The logs you see on the shoreline are made of “Coir” and have been placed with plantings for erosion control and lakeshore habitat.
Coir is the natural fiber found in ripe coconut husks, and it has been used for centuries to make ship ropes due to its durability and resistance to water damage. One of the modern uses for coir includes mats or logs of coir fiber bound by coir ropes for erosion control. Coir is anchored in areas with loose soils that need stabilization including stream banks, wetlands and construction sites. The advantage of using coir logs for erosion control (rather than rocks or bulkheads) is that the coir allows vegetation to grow within it as it slowly biodegrades becoming part of the matrix of the soil. When the coir has finally biodegraded (years later), the roots of the vegetation then provide the long-term stability of the soil which provides natural and beneficial integrity to the land and water.
Although appealing in its low cost, durability and ability to biodegrade, it was unclear if coir logs would be successful in stabilizing the shoreline of Lake Austin due to the intense wave energy from recreational boating. A pilot study to test this method in Lake Austin was initiated in Summer 2009. After 5 years of observation, it was determined that coir logs and plants can be successful (under certain circumstances) in stabilizing and restoring a shoreline to a more natural state. Most coir logs deteriorated slowly and the remaining fiber has roots and stems growing throughout. The pilot study provided valuable information regarding placement, location, timing and plant species.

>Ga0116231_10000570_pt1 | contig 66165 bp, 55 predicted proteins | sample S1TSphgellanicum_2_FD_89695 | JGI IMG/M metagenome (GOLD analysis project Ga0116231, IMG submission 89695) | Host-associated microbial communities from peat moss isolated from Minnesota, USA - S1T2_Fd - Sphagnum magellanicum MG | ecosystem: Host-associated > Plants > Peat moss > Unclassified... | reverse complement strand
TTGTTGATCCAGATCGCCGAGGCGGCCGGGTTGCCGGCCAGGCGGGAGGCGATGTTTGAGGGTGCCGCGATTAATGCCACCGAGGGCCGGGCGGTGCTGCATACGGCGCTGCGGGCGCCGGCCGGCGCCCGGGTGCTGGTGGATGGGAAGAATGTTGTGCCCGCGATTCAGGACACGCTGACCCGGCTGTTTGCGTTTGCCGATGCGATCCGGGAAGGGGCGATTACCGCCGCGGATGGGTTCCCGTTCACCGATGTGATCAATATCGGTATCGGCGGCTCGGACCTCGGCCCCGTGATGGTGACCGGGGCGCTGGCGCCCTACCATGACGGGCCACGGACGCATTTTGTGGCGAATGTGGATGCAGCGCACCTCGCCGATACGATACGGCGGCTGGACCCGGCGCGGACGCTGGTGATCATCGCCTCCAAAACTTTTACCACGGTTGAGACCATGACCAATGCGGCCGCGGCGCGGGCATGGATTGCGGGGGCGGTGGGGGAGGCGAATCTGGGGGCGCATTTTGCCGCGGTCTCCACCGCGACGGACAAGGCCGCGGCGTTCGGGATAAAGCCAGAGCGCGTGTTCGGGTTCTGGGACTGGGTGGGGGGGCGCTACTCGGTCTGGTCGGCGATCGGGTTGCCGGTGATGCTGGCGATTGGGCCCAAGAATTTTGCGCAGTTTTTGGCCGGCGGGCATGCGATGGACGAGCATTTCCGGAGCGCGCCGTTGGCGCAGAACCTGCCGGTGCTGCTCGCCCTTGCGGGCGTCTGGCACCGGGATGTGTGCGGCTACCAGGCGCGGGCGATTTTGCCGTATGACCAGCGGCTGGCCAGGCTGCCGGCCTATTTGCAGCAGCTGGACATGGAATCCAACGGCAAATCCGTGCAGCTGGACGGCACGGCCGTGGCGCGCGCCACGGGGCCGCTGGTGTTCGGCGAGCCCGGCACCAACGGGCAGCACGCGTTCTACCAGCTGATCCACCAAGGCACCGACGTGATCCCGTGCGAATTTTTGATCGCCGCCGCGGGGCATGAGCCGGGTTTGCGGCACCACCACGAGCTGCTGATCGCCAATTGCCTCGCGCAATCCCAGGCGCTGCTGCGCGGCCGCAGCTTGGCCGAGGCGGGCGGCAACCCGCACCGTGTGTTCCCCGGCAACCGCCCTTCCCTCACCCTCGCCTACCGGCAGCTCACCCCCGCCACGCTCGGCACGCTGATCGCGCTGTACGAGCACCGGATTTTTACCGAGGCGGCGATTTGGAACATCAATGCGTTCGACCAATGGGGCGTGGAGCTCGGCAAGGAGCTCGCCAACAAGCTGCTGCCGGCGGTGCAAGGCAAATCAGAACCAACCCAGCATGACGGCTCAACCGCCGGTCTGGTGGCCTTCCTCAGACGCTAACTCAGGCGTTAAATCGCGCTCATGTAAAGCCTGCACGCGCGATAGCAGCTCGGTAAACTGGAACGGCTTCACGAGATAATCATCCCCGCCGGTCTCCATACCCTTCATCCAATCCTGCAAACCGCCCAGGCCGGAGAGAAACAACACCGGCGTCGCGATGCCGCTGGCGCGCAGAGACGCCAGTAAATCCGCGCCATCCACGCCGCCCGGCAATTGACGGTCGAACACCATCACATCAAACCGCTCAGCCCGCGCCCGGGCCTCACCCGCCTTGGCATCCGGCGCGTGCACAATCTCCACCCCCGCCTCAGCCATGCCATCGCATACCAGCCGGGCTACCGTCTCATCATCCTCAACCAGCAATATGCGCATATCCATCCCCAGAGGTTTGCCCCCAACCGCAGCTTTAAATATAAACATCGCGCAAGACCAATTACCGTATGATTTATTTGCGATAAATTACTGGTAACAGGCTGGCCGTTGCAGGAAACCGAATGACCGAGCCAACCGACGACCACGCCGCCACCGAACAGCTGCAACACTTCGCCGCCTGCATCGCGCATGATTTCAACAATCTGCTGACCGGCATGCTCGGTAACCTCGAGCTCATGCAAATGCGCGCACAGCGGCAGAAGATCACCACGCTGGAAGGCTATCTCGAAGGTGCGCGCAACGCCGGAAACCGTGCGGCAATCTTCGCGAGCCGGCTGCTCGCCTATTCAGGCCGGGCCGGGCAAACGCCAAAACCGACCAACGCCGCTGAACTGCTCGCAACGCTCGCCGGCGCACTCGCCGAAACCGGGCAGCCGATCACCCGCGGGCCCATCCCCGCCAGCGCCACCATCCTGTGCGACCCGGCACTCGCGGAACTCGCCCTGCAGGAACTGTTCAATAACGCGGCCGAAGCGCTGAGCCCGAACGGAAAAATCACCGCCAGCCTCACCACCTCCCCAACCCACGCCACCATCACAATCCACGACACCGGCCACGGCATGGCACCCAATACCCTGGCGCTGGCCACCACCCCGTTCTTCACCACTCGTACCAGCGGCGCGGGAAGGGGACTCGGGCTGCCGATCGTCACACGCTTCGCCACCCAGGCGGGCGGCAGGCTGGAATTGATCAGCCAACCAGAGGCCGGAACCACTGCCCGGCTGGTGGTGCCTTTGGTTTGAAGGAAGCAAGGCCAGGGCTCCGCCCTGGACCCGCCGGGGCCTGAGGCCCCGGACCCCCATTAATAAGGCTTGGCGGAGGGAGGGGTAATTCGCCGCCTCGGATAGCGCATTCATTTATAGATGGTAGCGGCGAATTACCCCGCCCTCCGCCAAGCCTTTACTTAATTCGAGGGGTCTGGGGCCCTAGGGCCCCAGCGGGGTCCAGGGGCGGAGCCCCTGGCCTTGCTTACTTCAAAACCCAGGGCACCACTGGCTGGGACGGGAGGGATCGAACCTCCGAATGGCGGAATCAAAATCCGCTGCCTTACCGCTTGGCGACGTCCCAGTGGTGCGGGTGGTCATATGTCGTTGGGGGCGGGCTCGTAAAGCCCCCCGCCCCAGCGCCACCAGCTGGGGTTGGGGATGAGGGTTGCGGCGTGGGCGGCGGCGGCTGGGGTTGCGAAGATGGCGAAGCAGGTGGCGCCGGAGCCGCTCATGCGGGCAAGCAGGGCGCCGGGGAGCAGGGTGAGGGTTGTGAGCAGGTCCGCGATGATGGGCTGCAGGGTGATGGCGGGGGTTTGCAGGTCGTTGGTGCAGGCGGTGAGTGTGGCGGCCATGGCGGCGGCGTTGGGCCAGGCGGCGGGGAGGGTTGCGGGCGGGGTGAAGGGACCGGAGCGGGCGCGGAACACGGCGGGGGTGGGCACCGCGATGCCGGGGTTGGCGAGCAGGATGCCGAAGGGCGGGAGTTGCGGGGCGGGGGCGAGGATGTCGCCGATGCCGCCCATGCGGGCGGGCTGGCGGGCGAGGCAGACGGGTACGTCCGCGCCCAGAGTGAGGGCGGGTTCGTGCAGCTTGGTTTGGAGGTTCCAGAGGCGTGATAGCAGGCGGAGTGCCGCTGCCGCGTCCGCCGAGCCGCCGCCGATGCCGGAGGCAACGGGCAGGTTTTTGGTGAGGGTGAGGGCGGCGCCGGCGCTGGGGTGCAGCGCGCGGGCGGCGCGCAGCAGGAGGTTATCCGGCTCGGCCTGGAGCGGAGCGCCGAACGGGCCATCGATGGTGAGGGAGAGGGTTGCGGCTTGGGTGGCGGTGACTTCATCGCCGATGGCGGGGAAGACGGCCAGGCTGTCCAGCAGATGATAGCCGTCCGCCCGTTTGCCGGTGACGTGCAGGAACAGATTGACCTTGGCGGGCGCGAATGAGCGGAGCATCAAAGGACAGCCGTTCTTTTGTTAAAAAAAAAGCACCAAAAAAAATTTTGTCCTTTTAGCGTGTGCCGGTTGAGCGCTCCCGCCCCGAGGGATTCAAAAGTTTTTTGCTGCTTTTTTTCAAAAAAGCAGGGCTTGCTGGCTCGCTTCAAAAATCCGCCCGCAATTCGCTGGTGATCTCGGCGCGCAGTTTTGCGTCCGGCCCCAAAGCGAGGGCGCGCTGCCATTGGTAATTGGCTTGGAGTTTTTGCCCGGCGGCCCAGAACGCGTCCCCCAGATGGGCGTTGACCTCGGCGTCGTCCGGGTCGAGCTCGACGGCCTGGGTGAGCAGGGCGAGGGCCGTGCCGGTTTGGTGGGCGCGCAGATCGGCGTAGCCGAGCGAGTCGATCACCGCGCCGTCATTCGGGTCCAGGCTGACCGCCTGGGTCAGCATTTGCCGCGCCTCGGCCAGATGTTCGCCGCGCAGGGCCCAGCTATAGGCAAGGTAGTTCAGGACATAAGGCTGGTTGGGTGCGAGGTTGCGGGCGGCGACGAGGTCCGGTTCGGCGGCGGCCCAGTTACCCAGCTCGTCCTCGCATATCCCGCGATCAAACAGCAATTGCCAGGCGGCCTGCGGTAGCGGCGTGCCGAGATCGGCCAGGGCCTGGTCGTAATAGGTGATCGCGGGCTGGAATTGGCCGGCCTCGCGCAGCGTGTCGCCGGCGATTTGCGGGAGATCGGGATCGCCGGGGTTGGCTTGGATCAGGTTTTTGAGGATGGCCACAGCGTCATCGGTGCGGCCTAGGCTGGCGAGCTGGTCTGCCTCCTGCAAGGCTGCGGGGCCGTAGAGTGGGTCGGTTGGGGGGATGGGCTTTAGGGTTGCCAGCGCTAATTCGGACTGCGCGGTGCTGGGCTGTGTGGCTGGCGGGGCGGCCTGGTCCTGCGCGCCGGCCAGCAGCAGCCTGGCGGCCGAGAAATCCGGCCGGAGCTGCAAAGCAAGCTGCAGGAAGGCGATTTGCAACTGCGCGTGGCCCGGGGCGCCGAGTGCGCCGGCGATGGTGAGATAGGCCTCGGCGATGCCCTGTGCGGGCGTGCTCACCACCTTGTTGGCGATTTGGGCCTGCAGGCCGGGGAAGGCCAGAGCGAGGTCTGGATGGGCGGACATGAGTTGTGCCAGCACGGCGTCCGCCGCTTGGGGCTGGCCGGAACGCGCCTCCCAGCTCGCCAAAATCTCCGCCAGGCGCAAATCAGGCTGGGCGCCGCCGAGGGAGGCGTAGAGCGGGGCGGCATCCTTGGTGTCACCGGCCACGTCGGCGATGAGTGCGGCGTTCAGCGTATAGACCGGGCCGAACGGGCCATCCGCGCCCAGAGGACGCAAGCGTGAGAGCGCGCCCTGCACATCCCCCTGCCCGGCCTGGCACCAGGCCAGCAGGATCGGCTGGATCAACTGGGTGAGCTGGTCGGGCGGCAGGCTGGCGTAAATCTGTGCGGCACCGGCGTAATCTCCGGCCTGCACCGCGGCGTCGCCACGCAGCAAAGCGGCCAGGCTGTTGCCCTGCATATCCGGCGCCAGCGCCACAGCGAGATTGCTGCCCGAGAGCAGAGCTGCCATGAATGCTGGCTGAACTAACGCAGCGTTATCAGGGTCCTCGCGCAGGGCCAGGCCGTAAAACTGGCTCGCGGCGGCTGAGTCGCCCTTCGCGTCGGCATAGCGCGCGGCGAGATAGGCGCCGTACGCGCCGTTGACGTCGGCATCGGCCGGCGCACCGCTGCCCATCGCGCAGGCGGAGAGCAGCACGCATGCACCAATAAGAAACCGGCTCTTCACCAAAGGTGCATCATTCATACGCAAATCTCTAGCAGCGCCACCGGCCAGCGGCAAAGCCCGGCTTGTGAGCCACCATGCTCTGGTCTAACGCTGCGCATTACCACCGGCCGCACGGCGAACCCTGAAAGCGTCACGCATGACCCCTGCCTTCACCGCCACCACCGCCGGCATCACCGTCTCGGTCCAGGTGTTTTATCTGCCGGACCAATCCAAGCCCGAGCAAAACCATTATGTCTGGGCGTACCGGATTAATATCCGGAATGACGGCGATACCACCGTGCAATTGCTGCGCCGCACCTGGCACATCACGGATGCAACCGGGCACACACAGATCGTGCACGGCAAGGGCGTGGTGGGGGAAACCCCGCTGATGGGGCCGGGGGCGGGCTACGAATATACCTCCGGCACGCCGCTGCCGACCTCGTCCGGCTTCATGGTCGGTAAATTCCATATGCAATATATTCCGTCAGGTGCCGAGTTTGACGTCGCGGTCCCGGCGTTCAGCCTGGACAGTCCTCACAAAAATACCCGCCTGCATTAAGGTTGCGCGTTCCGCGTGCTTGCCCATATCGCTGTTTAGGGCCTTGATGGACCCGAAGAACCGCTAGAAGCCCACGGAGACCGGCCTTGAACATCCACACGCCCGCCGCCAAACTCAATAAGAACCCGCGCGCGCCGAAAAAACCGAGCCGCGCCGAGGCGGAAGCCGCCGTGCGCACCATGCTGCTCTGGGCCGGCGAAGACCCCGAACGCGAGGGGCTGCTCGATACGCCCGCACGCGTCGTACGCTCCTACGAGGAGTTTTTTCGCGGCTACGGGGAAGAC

The Watershed Protection Department has recently installed an additional ~2,000 feet of coir logs and plantings along shorelines managed by the City and County. The sites are currently greatly impacted by erosion and the effort may slow down erosion long enough to develop a resilient vegetation community benefiting both stability, habitat and water quality.
Coir logs and plantings 4 years after installment